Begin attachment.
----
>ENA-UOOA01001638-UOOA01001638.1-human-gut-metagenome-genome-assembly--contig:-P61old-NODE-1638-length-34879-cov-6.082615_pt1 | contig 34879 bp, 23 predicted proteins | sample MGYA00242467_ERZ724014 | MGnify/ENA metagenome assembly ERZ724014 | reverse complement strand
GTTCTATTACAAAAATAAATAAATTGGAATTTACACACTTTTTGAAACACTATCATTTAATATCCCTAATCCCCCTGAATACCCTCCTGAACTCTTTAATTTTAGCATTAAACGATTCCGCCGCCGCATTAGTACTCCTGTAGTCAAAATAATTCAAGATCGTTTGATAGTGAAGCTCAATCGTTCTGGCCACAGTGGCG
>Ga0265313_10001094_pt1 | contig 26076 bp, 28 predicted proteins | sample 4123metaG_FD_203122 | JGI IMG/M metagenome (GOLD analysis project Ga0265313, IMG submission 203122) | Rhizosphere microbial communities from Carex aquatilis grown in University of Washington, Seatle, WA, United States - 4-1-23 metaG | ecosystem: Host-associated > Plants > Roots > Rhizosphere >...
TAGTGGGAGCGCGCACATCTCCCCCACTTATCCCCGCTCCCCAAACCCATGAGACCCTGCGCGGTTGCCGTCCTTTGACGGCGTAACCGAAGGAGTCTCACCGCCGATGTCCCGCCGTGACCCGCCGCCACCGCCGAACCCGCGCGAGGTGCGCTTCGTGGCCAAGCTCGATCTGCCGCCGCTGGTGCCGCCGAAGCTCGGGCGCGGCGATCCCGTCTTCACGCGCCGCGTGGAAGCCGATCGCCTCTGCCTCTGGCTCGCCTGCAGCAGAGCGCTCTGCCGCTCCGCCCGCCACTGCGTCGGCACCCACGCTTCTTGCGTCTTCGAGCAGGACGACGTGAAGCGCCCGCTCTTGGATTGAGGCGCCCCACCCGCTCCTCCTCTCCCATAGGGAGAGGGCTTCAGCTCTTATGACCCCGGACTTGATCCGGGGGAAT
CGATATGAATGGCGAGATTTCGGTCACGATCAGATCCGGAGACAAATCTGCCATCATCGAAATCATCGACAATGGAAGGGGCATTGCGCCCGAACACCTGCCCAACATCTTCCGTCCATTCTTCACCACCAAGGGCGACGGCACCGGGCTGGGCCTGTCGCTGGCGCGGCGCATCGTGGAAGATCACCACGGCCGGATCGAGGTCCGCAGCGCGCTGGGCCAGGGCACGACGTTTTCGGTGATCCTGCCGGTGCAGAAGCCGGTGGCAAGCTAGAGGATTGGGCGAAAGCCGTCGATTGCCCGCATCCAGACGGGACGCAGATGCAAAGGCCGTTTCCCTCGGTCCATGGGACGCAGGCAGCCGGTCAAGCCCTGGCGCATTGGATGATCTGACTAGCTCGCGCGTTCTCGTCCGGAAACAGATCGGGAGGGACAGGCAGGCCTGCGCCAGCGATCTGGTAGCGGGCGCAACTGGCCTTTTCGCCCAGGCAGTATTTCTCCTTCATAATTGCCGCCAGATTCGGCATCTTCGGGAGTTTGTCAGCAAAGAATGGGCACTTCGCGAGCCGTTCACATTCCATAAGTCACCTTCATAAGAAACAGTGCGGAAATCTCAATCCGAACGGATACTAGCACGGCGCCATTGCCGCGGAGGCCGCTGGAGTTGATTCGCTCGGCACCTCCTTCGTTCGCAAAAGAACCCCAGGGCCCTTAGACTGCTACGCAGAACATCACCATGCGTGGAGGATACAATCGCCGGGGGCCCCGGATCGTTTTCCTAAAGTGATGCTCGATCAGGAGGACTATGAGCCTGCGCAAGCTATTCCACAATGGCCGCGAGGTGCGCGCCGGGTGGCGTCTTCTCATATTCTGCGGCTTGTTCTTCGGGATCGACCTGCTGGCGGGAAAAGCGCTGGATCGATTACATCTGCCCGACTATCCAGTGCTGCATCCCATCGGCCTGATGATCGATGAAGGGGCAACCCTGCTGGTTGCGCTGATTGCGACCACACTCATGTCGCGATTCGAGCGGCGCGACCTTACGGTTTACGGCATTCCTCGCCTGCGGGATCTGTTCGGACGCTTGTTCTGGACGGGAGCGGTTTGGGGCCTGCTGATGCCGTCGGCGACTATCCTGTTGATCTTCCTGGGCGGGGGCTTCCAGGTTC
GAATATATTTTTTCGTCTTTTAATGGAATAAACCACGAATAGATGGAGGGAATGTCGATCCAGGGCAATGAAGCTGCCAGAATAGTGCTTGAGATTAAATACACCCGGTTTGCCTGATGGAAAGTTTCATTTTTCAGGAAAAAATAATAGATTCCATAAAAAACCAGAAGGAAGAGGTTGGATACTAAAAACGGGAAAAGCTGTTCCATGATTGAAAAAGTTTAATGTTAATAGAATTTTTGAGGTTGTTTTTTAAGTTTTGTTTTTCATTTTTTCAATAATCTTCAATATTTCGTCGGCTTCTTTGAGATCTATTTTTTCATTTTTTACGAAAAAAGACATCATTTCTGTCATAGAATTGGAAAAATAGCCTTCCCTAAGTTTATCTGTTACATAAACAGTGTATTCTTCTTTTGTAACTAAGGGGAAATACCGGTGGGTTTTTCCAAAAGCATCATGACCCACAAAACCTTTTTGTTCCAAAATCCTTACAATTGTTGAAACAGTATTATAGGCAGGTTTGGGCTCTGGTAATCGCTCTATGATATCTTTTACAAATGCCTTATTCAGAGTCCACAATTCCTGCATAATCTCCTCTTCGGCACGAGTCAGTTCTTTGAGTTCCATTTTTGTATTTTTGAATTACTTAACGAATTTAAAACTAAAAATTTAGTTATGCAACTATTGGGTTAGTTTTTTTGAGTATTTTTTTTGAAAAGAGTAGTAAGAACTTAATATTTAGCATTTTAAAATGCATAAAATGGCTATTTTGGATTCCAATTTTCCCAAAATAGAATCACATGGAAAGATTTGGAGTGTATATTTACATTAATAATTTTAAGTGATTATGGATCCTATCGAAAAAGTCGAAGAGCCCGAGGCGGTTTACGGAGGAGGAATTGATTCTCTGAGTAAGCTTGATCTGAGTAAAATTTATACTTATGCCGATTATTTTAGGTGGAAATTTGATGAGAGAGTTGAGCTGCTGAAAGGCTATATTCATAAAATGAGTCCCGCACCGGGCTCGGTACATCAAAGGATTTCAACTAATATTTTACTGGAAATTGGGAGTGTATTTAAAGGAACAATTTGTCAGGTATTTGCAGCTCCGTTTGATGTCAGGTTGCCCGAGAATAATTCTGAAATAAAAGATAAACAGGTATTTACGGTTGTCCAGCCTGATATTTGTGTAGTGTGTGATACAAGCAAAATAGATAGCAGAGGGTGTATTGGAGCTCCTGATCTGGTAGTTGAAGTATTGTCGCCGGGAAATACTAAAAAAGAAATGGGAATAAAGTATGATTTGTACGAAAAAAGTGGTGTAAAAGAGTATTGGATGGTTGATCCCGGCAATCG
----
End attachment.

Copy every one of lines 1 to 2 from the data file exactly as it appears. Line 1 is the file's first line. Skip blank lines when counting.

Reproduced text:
>ENA-UOOA01001638-UOOA01001638.1-human-gut-metagenome-genome-assembly--contig:-P61old-NODE-1638-length-34879-cov-6.082615_pt1 | contig 34879 bp, 23 predicted proteins | sample MGYA00242467_ERZ724014 | MGnify/ENA metagenome assembly ERZ724014 | reverse complement strand
GTTCTATTACAAAAATAAATAAATTGGAATTTACACACTTTTTGAAACACTATCATTTAATATCCCTAATCCCCCTGAATACCCTCCTGAACTCTTTAATTTTAGCATTAAACGATTCCGCCGCCGCATTAGTACTCCTGTAGTCAAAATAATTCAAGATCGTTTGATAGTGAAGCTCAATCGTTCTGGCCACAGTGGCG